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Kevin Matras   
Profit from the Pros
By Kevin Matras
Executive Vice President
Zacks Investment Research

Stocks Down To Start The Week

Stocks closed lower yesterday to start the week.

The Dow, which has eluded an official bear market call all year, finally dipped into bear market territory yesterday by closing below the -20% threshold. From their all-time high close to yesterday's lowest close of the year, they are down -20.5%.

The S&P, which has been in a bear market since June, put in their bear market lows shortly thereafter. Then they went on a 17% rally over the next month and a half. However, they turned around and started heading back down just as quickly. The S&P's June lows are still intact (by a razor thin margin). But they eclipsed June's low close yesterday with the S&P now down -23.8% from their all-time high.

The Nasdaq and the S&P are still above their June lows and low closes. But they are down -32.7% and -32.2% from their all-time high closes.

Last week's move by the Fed to raise rates by another 75 basis points, combined with a higher terminal rate forecast of 4.6% by early next year (previously expected to be 4.0%), continues to weigh on stocks. The midpoint is currently at 3.13%, which means we can expect to see another 150 basis point hike in rates.

The next Fed meeting isn't until November.

In the meantime, we'll get another look at inflation with the CPI (Consumer Price Index) and PPI (Producer Price Index) reports in October. While both remain near 40-year highs, they have ticked down from their summer highs.

Nonetheless, inflation has proven to be stubborn. Once believed to be transitory, it's now feared to be entrenched. So we will need to see a sustained move down before the market or the Fed reads too much into it. But every lower reading will likely be cheered as it will bring relief to the economy and signal that rates may not need to go as high as currently believed, or stay as elevated as has been suggested.

In addition to inflationary fears, is the impact on the economy. Namely, will higher interest rates cause a prolonged recession?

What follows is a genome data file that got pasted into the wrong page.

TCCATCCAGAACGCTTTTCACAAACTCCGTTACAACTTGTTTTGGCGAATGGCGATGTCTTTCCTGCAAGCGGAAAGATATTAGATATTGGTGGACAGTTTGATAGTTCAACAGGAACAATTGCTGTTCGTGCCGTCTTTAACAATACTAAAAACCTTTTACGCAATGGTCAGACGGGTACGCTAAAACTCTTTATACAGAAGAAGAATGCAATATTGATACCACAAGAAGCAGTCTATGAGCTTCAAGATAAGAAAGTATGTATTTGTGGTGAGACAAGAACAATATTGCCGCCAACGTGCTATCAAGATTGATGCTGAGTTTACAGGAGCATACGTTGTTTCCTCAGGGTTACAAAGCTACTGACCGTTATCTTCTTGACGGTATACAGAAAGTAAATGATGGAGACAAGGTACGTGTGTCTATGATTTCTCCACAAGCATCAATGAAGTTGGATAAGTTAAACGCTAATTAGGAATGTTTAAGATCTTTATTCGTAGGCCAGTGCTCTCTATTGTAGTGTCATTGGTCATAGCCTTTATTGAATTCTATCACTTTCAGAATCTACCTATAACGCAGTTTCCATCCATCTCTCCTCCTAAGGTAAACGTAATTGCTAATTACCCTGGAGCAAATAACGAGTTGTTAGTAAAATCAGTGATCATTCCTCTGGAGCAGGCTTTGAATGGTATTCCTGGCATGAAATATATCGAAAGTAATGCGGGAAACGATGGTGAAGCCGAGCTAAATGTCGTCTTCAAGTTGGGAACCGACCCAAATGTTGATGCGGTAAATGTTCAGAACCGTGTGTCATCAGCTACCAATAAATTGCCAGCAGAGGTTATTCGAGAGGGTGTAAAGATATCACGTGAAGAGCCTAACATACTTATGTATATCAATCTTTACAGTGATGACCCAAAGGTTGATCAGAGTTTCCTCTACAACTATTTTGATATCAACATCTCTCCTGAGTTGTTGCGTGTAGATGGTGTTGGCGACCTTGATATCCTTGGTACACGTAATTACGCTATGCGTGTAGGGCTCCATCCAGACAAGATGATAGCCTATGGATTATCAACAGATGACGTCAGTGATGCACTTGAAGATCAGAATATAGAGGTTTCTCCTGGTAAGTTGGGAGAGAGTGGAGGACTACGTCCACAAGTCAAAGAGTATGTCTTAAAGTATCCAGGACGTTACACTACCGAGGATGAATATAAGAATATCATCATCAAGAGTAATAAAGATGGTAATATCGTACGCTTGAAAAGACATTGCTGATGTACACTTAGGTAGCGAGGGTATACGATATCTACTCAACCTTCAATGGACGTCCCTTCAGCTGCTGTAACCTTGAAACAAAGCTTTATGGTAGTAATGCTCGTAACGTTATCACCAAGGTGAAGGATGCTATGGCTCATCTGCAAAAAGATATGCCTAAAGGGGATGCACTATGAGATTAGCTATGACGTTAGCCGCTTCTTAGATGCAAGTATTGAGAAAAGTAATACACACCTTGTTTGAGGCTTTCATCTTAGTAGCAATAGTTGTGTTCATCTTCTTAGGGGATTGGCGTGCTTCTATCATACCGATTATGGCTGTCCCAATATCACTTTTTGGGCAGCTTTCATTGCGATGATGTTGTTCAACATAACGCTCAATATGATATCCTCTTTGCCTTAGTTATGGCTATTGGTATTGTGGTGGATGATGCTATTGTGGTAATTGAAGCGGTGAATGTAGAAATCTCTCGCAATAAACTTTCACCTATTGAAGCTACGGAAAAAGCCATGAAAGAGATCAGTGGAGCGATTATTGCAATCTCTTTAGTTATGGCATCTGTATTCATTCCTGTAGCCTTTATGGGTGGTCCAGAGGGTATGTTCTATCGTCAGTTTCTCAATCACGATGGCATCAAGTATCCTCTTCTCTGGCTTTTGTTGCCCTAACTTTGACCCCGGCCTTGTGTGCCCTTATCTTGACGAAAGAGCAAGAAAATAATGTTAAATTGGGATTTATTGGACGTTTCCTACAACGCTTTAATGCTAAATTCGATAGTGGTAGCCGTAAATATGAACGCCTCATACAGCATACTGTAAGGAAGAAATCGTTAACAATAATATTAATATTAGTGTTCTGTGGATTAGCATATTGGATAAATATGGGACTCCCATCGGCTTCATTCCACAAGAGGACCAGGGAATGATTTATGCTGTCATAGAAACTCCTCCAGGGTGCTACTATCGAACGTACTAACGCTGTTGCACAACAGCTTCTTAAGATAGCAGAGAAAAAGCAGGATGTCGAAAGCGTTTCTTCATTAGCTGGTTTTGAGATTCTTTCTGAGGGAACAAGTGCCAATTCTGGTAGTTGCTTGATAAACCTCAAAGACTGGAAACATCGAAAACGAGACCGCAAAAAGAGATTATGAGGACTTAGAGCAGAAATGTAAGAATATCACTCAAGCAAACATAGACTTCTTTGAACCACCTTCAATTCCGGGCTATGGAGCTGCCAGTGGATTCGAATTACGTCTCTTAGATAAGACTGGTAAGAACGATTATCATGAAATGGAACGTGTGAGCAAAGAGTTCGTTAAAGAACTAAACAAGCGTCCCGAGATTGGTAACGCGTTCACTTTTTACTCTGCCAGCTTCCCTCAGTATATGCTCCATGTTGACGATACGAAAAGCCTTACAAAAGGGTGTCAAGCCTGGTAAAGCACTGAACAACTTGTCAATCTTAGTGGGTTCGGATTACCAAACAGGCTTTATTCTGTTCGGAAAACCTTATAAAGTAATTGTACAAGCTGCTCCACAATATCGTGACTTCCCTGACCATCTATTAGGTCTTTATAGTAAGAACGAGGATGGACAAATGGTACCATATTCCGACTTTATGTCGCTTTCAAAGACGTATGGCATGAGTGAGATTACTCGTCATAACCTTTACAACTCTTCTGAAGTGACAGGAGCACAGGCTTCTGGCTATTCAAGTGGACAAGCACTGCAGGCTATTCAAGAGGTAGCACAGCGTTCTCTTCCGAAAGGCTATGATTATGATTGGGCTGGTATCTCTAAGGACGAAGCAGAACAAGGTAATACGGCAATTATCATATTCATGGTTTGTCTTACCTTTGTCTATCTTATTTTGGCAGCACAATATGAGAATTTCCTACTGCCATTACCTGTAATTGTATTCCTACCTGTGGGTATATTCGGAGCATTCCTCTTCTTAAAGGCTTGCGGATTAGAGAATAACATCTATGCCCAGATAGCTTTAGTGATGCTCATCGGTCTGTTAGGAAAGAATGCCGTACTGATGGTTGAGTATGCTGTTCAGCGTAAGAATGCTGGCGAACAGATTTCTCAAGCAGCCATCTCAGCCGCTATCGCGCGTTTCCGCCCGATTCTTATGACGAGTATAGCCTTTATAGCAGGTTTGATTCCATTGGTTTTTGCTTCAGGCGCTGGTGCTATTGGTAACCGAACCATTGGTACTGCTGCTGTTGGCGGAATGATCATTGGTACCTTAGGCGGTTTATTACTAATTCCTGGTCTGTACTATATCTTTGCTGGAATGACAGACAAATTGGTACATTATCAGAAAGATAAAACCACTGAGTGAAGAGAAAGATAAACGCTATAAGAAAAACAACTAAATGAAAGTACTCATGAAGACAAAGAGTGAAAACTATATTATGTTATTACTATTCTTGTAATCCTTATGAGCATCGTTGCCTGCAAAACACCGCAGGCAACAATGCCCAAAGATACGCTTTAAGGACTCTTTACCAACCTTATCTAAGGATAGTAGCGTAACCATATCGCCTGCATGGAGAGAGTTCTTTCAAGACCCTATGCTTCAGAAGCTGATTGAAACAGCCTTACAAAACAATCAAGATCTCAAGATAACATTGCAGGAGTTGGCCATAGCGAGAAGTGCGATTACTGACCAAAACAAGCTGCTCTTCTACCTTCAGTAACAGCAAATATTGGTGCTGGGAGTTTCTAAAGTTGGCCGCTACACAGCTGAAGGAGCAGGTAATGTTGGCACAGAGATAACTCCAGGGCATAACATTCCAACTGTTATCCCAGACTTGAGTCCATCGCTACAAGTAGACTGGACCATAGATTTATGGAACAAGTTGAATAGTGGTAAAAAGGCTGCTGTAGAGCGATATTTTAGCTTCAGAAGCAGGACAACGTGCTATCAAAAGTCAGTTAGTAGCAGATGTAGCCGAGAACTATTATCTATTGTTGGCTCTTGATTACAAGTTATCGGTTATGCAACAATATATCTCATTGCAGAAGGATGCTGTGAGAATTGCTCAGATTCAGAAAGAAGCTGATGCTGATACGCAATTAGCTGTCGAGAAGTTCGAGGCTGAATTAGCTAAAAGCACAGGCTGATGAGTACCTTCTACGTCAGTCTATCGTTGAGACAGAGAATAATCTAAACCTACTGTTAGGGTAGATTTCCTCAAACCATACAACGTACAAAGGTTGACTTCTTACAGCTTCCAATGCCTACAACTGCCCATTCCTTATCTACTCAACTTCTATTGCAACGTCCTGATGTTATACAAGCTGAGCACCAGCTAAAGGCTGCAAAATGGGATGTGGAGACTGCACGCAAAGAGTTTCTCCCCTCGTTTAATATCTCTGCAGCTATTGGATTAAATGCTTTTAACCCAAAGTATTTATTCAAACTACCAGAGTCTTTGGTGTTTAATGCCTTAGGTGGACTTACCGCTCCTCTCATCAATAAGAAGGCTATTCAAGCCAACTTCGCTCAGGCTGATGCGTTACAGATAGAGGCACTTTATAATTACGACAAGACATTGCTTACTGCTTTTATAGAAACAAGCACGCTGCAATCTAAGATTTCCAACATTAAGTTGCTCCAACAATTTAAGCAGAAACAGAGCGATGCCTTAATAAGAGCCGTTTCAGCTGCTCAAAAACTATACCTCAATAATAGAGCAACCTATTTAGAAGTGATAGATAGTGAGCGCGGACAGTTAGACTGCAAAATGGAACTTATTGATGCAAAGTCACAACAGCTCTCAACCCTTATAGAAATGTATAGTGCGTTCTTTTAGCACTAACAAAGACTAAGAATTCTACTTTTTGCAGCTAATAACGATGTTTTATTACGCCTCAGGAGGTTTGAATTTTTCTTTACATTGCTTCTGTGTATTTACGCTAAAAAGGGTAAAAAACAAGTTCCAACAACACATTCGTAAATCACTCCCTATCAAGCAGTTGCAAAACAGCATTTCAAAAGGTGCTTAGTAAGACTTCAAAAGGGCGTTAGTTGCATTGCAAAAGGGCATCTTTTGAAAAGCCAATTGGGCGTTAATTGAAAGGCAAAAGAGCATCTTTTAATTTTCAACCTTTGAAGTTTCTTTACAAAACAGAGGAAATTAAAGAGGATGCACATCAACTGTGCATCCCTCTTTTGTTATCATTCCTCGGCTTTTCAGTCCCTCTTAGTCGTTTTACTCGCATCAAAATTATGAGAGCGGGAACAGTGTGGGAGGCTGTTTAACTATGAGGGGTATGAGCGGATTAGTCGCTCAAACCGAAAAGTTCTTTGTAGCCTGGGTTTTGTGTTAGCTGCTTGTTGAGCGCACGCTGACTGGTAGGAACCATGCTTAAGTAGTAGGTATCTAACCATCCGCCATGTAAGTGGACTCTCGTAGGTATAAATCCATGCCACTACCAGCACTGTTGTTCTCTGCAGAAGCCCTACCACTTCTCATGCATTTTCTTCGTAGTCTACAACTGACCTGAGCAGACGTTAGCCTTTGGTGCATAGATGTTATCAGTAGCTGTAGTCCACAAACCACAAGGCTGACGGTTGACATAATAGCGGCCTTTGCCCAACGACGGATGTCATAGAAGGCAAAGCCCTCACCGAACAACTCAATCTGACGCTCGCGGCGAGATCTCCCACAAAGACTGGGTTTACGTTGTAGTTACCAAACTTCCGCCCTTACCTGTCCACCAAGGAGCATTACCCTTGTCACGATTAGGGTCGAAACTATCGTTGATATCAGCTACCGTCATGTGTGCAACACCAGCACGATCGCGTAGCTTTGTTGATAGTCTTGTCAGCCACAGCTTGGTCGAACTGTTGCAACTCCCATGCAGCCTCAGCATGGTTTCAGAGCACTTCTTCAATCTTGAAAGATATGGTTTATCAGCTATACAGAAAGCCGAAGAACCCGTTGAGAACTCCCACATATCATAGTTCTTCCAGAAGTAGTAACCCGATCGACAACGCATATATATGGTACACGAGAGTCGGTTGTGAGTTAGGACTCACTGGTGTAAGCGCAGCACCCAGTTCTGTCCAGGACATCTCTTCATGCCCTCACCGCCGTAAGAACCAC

As you know, we unofficially entered a recession after Q2 GDP declined by -0.6%. That followed Q1's -1.6%. (Two quarters in a row of negative GDP is the definition of a recession.)

But Q3 is forecast to show positive growth (albeit not by much at this point). And Q4 is expected to be even better. (A recession is no longer a recession once the economy starts growing again.)

One of the bright spots of the economy has been the labor market. And we'll get another look at that next week (October 7), with the Employment Situation report.

But that's roughly two weeks away.

Before then, we'll get a slew of additional reports starting with today's Durable Goods Orders report, the Case-Shiller Home Price Index, New Home Sales, the Richmond Fed Manufacturing Index, and Consumer Confidence.

We'll also hear from Fed Chair, Jerome Powell, as he gives the opening remarks at the Community Banking Research Conference in St. Louis, MO. We'll also hear from Fed Board Governor, Michell Bowman, as she will give a speech following Mr. Powell.

It's been a tough year this year. And it still is.

Stocks appear oversold based on current expectations. And valuations are at multiyear lows.

The lower they go, the bigger the snapback will be. The question is how much lower do they have to go until then?

See you tomorrow,

Kevin Matras

Executive Vice President, Zacks Investment Research


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